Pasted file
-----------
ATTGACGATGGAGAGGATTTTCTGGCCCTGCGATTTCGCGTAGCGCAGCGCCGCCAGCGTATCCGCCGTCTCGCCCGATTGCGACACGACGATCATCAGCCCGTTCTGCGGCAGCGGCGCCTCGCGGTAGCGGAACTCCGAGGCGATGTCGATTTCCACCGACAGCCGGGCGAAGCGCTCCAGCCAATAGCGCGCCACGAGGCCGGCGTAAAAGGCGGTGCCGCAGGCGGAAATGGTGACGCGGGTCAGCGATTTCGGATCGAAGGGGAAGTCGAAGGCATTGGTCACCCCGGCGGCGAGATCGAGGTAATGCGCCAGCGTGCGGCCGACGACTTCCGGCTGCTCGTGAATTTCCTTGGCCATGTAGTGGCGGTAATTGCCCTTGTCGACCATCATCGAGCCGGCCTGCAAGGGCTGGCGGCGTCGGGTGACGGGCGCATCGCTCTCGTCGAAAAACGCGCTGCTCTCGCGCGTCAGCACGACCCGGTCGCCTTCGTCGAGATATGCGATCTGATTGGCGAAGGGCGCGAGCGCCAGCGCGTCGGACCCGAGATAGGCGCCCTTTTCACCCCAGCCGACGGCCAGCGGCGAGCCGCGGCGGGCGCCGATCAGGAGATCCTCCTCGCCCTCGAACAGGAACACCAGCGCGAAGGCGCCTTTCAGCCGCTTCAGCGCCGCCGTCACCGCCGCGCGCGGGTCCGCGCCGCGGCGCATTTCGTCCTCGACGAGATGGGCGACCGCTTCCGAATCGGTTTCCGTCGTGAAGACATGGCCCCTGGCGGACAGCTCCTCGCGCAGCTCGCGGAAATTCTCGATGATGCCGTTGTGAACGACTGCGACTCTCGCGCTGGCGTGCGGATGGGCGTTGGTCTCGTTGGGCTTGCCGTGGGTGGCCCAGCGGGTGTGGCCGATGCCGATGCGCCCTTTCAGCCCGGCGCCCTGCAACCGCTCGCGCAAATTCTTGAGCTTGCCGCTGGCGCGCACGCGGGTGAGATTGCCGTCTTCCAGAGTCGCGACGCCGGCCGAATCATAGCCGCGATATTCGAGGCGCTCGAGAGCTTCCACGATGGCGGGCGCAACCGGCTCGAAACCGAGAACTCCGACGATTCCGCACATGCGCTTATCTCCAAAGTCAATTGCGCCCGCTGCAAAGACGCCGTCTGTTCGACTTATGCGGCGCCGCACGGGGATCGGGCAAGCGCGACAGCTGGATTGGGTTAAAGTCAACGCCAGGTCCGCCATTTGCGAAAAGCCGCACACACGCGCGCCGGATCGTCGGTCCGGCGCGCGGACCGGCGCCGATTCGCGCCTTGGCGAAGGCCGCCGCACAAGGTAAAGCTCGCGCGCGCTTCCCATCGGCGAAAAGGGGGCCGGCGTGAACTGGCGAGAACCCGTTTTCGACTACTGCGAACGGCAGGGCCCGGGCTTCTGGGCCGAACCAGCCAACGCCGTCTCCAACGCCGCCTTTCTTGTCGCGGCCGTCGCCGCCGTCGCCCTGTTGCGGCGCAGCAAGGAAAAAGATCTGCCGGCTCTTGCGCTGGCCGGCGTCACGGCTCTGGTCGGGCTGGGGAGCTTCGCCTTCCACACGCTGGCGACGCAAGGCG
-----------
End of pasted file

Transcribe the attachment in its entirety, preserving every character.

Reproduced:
ATTGACGATGGAGAGGATTTTCTGGCCCTGCGATTTCGCGTAGCGCAGCGCCGCCAGCGTATCCGCCGTCTCGCCCGATTGCGACACGACGATCATCAGCCCGTTCTGCGGCAGCGGCGCCTCGCGGTAGCGGAACTCCGAGGCGATGTCGATTTCCACCGACAGCCGGGCGAAGCGCTCCAGCCAATAGCGCGCCACGAGGCCGGCGTAAAAGGCGGTGCCGCAGGCGGAAATGGTGACGCGGGTCAGCGATTTCGGATCGAAGGGGAAGTCGAAGGCATTGGTCACCCCGGCGGCGAGATCGAGGTAATGCGCCAGCGTGCGGCCGACGACTTCCGGCTGCTCGTGAATTTCCTTGGCCATGTAGTGGCGGTAATTGCCCTTGTCGACCATCATCGAGCCGGCCTGCAAGGGCTGGCGGCGTCGGGTGACGGGCGCATCGCTCTCGTCGAAAAACGCGCTGCTCTCGCGCGTCAGCACGACCCGGTCGCCTTCGTCGAGATATGCGATCTGATTGGCGAAGGGCGCGAGCGCCAGCGCGTCGGACCCGAGATAGGCGCCCTTTTCACCCCAGCCGACGGCCAGCGGCGAGCCGCGGCGGGCGCCGATCAGGAGATCCTCCTCGCCCTCGAACAGGAACACCAGCGCGAAGGCGCCTTTCAGCCGCTTCAGCGCCGCCGTCACCGCCGCGCGCGGGTCCGCGCCGCGGCGCATTTCGTCCTCGACGAGATGGGCGACCGCTTCCGAATCGGTTTCCGTCGTGAAGACATGGCCCCTGGCGGACAGCTCCTCGCGCAGCTCGCGGAAATTCTCGATGATGCCGTTGTGAACGACTGCGACTCTCGCGCTGGCGTGCGGATGGGCGTTGGTCTCGTTGGGCTTGCCGTGGGTGGCCCAGCGGGTGTGGCCGATGCCGATGCGCCCTTTCAGCCCGGCGCCCTGCAACCGCTCGCGCAAATTCTTGAGCTTGCCGCTGGCGCGCACGCGGGTGAGATTGCCGTCTTCCAGAGTCGCGACGCCGGCCGAATCATAGCCGCGATATTCGAGGCGCTCGAGAGCTTCCACGATGGCGGGCGCAACCGGCTCGAAACCGAGAACTCCGACGATTCCGCACATGCGCTTATCTCCAAAGTCAATTGCGCCCGCTGCAAAGACGCCGTCTGTTCGACTTATGCGGCGCCGCACGGGGATCGGGCAAGCGCGACAGCTGGATTGGGTTAAAGTCAACGCCAGGTCCGCCATTTGCGAAAAGCCGCACACACGCGCGCCGGATCGTCGGTCCGGCGCGCGGACCGGCGCCGATTCGCGCCTTGGCGAAGGCCGCCGCACAAGGTAAAGCTCGCGCGCGCTTCCCATCGGCGAAAAGGGGGCCGGCGTGAACTGGCGAGAACCCGTTTTCGACTACTGCGAACGGCAGGGCCCGGGCTTCTGGGCCGAACCAGCCAACGCCGTCTCCAACGCCGCCTTTCTTGTCGCGGCCGTCGCCGCCGTCGCCCTGTTGCGGCGCAGCAAGGAAAAAGATCTGCCGGCTCTTGCGCTGGCCGGCGTCACGGCTCTGGTCGGGCTGGGGAGCTTCGCCTTCCACACGCTGGCGACGCAAGGCG